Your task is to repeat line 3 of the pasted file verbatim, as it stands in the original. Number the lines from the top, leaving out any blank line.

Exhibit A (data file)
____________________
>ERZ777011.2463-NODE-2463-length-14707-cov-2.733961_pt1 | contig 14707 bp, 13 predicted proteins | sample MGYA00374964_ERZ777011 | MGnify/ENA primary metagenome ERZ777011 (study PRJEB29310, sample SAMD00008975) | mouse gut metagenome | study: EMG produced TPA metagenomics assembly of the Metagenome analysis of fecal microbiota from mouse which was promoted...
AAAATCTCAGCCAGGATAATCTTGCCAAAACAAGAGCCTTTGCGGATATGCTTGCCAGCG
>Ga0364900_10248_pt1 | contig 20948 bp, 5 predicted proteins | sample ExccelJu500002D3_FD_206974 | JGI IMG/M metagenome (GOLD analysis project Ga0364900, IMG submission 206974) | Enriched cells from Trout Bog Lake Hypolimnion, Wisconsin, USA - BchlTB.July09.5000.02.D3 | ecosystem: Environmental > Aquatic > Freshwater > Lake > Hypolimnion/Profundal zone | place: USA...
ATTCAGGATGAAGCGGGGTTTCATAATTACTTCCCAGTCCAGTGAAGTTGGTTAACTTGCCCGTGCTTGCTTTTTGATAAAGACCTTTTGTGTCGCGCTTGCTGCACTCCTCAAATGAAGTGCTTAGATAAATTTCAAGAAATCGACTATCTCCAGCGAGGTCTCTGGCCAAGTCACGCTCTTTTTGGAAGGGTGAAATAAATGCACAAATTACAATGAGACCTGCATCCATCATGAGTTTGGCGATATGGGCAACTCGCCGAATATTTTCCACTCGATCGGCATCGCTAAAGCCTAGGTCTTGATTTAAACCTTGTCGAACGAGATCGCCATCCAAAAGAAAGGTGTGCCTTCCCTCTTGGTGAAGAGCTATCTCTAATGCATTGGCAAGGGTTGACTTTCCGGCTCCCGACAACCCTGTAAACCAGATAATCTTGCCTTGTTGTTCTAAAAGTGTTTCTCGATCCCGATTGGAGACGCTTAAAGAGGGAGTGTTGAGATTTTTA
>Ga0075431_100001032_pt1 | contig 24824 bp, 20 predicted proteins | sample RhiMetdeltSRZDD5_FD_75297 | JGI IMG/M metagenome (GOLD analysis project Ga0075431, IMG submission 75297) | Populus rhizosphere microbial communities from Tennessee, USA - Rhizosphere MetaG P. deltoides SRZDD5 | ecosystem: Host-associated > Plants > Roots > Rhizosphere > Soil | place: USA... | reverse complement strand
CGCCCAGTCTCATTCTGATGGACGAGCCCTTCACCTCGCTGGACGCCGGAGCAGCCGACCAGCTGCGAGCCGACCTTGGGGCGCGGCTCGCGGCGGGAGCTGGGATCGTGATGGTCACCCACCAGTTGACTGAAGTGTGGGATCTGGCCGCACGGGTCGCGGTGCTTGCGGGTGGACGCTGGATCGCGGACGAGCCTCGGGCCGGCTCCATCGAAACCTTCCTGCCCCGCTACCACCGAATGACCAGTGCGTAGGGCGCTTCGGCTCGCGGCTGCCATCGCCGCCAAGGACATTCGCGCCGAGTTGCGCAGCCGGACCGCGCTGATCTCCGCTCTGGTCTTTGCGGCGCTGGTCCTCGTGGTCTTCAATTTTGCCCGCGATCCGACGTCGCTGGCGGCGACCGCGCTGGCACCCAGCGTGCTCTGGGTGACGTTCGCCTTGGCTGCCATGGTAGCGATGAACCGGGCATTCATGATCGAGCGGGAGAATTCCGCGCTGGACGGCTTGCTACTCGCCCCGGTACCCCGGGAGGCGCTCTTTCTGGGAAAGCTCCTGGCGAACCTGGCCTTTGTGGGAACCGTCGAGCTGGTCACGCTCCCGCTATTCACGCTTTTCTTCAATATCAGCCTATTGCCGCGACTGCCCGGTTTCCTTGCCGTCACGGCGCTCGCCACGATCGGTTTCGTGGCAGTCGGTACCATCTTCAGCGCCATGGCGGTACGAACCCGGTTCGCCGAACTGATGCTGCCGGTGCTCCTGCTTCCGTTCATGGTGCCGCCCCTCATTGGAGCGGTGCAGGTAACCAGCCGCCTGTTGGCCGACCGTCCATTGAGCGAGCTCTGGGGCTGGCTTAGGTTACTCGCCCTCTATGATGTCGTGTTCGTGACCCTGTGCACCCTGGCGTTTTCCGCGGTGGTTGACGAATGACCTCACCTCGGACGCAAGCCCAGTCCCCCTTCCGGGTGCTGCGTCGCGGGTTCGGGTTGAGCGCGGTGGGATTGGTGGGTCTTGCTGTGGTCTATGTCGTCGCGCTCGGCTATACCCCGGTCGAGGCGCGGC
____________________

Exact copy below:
>Ga0364900_10248_pt1 | contig 20948 bp, 5 predicted proteins | sample ExccelJu500002D3_FD_206974 | JGI IMG/M metagenome (GOLD analysis project Ga0364900, IMG submission 206974) | Enriched cells from Trout Bog Lake Hypolimnion, Wisconsin, USA - BchlTB.July09.5000.02.D3 | ecosystem: Environmental > Aquatic > Freshwater > Lake > Hypolimnion/Profundal zone | place: USA...